A nation of philosophers is the description given by the Hellenistic Greek thinkers to the Jews when the Greeks and Jews first encountered each other, c.300 BCE. By this era, after the destruction of the First Temple and Jerusalem, 586 BCE, great changes had taken place in Judaism.
The Persians had allowed for the return to Jerusalem and the rebuilding of the Temple, 539-520 BCE. Thence, the people of the province of Yehud had to be reeducated in their faith. Priests, prophets, and scribes from the Diaspora, Ezra/Nehemiah, c.458 BCE and after, emerged to explain the meaning of the then-ancient and sacred books. Thus, the Oral Torah, derived from the Holy writings of a bygone era, gradually developed as a guide to the present.
By 300 BCE, Jewish belief and practice had been severely impacted by the spread of the dominant Greek civilization. Greek secularism and modernism created a revolution within the Mid-Eastern faiths similar to what has occurred in the twentieth century. A crisis developed in Second Temple Judaism.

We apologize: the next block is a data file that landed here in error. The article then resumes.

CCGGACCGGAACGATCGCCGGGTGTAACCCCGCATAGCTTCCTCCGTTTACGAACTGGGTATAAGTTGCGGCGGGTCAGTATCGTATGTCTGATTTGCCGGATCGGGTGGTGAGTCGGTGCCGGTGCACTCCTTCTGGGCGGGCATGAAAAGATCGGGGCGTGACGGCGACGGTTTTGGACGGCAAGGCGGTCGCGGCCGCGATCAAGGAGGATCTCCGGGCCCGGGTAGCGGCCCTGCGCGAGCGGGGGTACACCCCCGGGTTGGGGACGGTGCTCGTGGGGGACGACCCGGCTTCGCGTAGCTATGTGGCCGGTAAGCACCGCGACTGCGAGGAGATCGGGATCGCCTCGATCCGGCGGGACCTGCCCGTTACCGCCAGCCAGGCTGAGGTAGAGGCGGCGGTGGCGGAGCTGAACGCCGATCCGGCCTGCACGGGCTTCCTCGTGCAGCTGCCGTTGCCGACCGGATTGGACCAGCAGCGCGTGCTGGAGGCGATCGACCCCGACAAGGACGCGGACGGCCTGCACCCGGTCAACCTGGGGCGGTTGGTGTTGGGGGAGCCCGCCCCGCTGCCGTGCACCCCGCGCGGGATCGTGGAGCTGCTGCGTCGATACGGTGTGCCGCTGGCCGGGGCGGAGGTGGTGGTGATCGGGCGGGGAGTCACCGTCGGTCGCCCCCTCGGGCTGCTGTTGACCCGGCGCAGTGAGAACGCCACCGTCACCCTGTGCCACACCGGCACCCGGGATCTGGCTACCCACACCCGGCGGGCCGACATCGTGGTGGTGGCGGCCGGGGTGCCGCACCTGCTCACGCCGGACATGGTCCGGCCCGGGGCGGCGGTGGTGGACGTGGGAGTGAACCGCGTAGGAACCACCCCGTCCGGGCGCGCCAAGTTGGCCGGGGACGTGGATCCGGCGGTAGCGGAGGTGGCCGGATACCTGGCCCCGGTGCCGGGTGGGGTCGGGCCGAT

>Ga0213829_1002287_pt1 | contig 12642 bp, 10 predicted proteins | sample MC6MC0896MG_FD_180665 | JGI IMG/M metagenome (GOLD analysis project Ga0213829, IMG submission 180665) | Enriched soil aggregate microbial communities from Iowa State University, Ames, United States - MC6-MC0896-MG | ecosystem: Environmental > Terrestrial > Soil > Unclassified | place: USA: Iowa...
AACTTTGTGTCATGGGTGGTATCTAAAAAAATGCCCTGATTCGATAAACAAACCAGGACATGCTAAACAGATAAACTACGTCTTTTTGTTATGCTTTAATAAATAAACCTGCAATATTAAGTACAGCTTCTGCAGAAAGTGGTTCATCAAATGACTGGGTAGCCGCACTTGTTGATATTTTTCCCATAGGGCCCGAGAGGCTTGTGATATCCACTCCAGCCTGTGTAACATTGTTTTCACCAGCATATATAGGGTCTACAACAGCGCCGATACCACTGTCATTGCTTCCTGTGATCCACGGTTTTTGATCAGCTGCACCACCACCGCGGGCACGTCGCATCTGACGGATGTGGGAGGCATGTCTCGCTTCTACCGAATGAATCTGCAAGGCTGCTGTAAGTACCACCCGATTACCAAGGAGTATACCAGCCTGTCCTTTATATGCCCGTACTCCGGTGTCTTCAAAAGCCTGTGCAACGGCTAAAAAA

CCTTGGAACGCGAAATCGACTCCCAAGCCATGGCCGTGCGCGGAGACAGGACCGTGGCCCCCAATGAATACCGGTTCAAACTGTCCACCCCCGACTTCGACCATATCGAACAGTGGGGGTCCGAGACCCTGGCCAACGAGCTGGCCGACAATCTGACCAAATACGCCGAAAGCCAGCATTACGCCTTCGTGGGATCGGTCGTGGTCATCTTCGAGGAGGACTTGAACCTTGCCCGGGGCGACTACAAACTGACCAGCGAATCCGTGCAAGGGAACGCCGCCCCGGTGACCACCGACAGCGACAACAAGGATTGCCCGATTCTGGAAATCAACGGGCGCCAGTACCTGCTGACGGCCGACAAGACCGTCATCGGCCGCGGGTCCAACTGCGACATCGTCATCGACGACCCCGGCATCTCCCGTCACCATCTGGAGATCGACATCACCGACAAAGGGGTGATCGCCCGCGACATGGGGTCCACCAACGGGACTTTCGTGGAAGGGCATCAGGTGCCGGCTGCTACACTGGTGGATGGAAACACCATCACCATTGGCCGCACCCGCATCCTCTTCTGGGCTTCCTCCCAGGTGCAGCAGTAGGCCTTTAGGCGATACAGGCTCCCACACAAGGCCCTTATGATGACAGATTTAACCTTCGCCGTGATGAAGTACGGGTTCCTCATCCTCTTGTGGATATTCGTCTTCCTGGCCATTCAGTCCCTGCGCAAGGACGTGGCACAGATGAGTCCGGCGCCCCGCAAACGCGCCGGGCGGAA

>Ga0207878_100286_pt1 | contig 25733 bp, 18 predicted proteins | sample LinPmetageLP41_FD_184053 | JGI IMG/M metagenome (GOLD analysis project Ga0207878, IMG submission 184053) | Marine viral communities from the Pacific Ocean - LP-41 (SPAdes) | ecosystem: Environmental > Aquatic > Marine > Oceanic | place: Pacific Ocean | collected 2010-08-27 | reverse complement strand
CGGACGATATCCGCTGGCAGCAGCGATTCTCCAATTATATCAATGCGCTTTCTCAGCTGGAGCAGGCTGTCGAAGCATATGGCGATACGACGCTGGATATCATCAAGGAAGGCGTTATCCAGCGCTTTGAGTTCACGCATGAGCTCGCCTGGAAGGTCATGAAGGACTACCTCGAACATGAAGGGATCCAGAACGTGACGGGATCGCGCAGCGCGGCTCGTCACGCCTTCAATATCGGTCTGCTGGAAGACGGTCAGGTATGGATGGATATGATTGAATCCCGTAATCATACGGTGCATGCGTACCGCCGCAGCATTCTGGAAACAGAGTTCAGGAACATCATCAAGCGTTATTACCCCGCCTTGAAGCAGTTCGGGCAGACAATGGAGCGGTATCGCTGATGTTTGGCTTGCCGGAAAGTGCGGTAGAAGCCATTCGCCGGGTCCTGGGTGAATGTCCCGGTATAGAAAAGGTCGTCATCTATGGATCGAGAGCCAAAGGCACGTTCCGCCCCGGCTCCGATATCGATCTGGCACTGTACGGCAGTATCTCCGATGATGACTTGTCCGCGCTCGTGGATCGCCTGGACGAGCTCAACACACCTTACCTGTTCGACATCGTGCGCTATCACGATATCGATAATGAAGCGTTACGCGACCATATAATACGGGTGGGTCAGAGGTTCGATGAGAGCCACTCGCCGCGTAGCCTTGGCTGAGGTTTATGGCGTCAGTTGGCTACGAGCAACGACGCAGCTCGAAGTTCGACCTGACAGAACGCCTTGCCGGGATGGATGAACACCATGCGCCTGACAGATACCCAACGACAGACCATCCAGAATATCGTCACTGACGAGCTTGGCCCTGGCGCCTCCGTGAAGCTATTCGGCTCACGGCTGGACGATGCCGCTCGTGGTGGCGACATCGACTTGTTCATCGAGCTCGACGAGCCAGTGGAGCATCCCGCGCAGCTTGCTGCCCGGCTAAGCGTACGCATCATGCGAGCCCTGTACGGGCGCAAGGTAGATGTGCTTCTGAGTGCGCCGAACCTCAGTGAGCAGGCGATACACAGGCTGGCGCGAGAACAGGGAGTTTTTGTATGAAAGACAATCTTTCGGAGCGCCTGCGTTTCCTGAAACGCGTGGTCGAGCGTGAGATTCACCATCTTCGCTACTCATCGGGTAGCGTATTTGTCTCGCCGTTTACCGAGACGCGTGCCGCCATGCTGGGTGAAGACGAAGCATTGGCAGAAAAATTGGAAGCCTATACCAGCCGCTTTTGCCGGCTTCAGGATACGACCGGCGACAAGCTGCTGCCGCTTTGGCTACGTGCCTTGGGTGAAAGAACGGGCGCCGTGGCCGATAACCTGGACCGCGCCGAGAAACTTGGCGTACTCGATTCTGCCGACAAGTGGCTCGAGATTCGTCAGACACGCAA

A new nationalism, along with new sects, arose in response. As a result of the Jong evolving chaos of revolution and search for identity, the Temple and Jerusalem were destroyed by Rome, 175 BCE- 135 CE. At the end, only Christianity and pharisaical/rabbinical Judaism survived. The former rose to the internationalist challenge of Hellenism. The latter, now without sacral or national roots, returned to the Holy Writings. The Jews were once more an alien people.
A Nation of Philosophers probes this mysterious and controversial transition. At first flirting with the modern, the universal, then in rejection and renunciation, the Jews became the «People of the Book», turning inward to the moral roots of YHWH's teachings as given to Moses.
Hellenism disappeared; the Jews survived. Was it due to the rabbinical insistence that in the study of the Talmud a higher and deeper education would result in the creation of a nation chosen for its intellectual and moral purity in obedience to a Law far beyond the standards of modernity?
Great sacrifice and incredible suffering followed, all to make possible the destined appointment with redemption and immortality. Is there a lesson here, 586 BCE-1200 CE, for modern Judaism?